and Merle Haring, under the
capable supervision of Mesdames
W. H. Denny and J. H, Painter.
The last hour the guests enjoyed
some delightful music from the
Crockett sextette, who never fail
to charm with their sweet voices.
Those who have heard Miss
Mildred Benedict play in the past,
looked forward eagerly to her
piano numbers. She never fails
to delight music lovers with her
brilliant technique and soulful
Soon the sunset warned us that
an adieux must be said. Reluc-
tantly we left this grand old
home, set amid the stately forest
trees,. roses and capejessamines,
typical of all that is best in our
That Tuesday afternoon will be
forever enshrined as a beautiful
memory in our heart of hearts.
There is no horse liniment more
effective for animal flesh than
Ballard's Snow Liniment, nor is
there any healing remedy for the
human body only, that is milder
Jor more efficacious in its action.
It heals the sores and wounds of
man and beast. Price 25c, 50c
and $1.00 per bottle. Sold by
few brave mén|Murchison-Beasley Drug Co.
PIECES OF MAIL
HANDLED THROUGH THE CROCKETT
POSTOFFICE DURING ONE
One Hundred Twtnty-Four Thousand
Seven Hundred and Seventy-
Seven the Number.
Postmaster Dawes has supplied
the Courier with a statement of
the number of pieces of mail han-
dled through the Crockett postoffice
during the month of May, just
passed. The statement shows that
the incoming mail far exceeds the
outgoing mail, which is accounted
for in a measure by the fact that
many pieces of first-class mail are
posted at the train. The state-
ment is as follows:
Outgoing pieces—first class, 31,-
913; newspapers, 5274; magazines,
1420; transient papers, 119; local
delivery, 11; papers free in the
county, 20lf ;<iitculars, 5419; other
third class, 387; fourth class, 586;
franked matter, 410; foreign mat-
ter, 46; registered matter, 110.
Total sent out, 47,785.
Incoming pieces—first class, 43,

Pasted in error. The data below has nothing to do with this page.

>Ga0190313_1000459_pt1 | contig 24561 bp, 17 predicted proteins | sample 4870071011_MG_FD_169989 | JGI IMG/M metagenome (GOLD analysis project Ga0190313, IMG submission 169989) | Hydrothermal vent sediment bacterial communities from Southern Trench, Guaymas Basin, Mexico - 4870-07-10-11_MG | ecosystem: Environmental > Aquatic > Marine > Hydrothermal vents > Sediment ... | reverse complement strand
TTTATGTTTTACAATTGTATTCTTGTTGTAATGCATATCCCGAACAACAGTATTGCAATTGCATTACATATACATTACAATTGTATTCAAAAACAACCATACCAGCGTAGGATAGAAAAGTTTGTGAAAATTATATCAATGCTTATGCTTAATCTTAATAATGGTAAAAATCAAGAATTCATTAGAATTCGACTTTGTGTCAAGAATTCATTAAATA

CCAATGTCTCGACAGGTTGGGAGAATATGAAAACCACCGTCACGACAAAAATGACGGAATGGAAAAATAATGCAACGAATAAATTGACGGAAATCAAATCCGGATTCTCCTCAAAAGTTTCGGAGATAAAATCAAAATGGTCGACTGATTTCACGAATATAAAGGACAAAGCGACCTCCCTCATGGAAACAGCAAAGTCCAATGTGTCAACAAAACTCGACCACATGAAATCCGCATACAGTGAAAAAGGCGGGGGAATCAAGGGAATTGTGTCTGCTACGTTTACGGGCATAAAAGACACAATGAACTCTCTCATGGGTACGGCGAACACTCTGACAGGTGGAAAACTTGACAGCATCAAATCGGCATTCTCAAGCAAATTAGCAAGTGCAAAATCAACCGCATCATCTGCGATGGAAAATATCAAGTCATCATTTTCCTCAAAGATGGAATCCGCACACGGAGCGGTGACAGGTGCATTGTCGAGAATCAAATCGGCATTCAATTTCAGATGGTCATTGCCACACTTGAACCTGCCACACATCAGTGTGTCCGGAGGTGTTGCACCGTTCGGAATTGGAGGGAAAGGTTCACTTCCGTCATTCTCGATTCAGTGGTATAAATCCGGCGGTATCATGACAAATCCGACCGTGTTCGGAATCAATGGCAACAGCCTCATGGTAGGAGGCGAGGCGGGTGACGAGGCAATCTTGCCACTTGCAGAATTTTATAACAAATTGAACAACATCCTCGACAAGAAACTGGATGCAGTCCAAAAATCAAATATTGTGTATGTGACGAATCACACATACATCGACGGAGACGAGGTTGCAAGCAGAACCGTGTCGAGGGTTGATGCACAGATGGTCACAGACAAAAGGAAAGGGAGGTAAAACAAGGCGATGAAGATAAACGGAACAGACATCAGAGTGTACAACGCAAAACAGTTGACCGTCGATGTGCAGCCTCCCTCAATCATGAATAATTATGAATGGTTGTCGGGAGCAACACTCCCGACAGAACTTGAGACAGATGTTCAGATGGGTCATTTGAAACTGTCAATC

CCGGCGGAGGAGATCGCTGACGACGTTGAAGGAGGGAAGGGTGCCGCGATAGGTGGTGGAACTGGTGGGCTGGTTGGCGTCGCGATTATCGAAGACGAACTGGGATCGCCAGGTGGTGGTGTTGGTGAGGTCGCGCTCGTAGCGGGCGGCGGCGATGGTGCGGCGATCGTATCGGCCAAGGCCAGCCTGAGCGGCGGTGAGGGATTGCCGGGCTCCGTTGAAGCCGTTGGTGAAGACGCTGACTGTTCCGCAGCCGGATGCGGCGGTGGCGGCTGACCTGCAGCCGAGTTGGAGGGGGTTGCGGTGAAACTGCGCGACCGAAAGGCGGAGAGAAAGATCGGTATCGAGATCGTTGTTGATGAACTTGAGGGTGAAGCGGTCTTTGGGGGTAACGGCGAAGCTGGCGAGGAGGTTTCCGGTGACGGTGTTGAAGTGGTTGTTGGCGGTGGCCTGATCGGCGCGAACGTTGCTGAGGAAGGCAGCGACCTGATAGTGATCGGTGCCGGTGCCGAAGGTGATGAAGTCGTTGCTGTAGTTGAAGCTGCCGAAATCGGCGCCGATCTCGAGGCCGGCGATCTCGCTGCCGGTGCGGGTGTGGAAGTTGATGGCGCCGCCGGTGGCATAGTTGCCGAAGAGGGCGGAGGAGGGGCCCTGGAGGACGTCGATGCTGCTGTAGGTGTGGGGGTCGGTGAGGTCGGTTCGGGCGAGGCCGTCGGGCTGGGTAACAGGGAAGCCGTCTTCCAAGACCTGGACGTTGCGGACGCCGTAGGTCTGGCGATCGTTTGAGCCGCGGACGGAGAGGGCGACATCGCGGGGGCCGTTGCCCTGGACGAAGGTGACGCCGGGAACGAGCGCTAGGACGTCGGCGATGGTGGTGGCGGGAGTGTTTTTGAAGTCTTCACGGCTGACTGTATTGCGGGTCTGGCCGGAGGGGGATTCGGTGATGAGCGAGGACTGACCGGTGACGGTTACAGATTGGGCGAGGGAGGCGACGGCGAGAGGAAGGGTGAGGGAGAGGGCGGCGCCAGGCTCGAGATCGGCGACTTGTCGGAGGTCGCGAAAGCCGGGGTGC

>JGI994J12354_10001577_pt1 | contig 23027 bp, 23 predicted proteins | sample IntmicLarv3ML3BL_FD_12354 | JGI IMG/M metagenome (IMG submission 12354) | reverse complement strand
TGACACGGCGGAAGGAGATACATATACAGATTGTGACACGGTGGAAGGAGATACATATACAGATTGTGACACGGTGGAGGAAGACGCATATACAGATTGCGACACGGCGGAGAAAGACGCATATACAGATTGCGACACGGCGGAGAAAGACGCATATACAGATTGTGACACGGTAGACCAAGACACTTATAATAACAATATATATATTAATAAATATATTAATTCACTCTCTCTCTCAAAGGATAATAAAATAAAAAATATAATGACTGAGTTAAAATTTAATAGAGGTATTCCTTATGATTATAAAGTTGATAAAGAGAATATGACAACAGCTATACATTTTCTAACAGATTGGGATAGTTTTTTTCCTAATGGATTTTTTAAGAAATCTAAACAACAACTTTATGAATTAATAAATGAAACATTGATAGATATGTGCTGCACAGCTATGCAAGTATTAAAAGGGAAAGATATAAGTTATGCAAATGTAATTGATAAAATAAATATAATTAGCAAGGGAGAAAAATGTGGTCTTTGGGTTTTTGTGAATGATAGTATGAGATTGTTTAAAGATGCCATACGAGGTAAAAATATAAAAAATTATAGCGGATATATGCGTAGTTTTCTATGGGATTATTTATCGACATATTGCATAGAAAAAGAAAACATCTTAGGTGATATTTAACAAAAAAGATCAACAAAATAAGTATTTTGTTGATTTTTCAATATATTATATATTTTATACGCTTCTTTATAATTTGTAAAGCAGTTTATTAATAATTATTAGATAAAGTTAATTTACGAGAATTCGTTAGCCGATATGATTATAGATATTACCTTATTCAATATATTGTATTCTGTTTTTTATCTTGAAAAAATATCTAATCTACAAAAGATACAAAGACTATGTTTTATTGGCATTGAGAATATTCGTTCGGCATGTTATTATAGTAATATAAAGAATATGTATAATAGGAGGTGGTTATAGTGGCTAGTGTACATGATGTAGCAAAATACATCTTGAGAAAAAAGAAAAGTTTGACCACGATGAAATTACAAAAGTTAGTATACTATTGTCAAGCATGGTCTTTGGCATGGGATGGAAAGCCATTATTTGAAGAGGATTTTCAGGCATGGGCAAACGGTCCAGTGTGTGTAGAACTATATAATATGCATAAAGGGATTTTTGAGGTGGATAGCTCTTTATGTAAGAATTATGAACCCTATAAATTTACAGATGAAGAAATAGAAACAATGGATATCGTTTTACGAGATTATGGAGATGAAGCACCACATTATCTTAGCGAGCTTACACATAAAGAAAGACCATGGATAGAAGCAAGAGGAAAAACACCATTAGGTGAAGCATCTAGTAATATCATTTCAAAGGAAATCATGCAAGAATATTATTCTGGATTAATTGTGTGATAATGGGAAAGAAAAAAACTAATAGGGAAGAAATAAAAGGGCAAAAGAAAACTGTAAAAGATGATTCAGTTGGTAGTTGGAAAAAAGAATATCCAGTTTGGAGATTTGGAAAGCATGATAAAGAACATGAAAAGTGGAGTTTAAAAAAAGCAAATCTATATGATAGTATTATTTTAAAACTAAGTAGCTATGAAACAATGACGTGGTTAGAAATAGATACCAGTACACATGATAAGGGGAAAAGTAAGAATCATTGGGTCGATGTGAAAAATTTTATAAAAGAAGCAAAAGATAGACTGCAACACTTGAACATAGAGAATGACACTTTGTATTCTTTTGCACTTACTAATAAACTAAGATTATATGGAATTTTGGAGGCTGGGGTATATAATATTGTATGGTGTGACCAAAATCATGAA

186; newspapers, 11,476; maga-
zines, 2754; transient papers, 331;
local deliver, 11; papers free in the
COUOty^-3134; mircttlare, 13,077;
other third class, 1005; fourth class
1058; franked matter, 720; foreign
matter, 111; registered matter,
129. Total received, 76,992.
Total number of pieces handled
during May, 124,777.
Postmaster Dawes has been ad-
vised by the postoffice department
that after July 1 the Crockett of-
fice will be placed in the second
class and the postmaster's salary
raised to $2000 a year. He will
then be allowed an assistant at $700
and a clerk at $600 annually. It
is a question of only a short time
until the city will be entitled to
free mail delivery.
To Road Overseers.
In answer to your many daily
inquiries in the matter of lumber
necessarily needed now to repair
the bridges within your road pre-
cinct, I beg to advise you as road
overseer that you purchase good
and sufficient lumber 'from the
sawmill man necessary to repair
such bridge wherein you say the
lumber is needed, and have the
lumberman to itemize said bill
and make affidavit before some
officer of its correctness; then as
road overseer you "O. K." the
bill and state what bridge the
lumber was used Ón, and send to
the commissioners court for their
approval, and payment will be
made. Because Article 4744 of
the General Road Law reads this
way : "When to the overseer it
may appear expedient to make
causeways and build bridges or
to gravel any public road, the
timber, gravel, earth, stone or
other necessary material most
convenient therefor may be used,
but in such case the owner of such
timber or gravel, earth, stone or
necessary material, shall be paid
out of the county treasury, a fair
compensation for the same to be
determined by the commissioners
court upon the application of such
Now you were appointed over-
seer last November terra under
the "Luce Special Road Law,"
which was then in force; and
under Article 4723 of the General
Road Law for Texas : "The term
of office of a road overseer shall
be from the time of the service of
the order of appointment until the
first regular term of the commis-
sioners court in the succeeding
year," and further provides, "nor
shall any one be compelled to
serve i s overseer more than one
year in every three successive
My advice to the road overseer
is to continue to work your roads
to- the best and most economic
advantage, and not neglect to
work the roads, and repair the
bridges when they need repairing,
and do all this with the road
hands, because you would have
no authority to make contracts
binding for road working and
My opinion is just simply this,
and I give it freely, that the road
overseer has all the potter dele-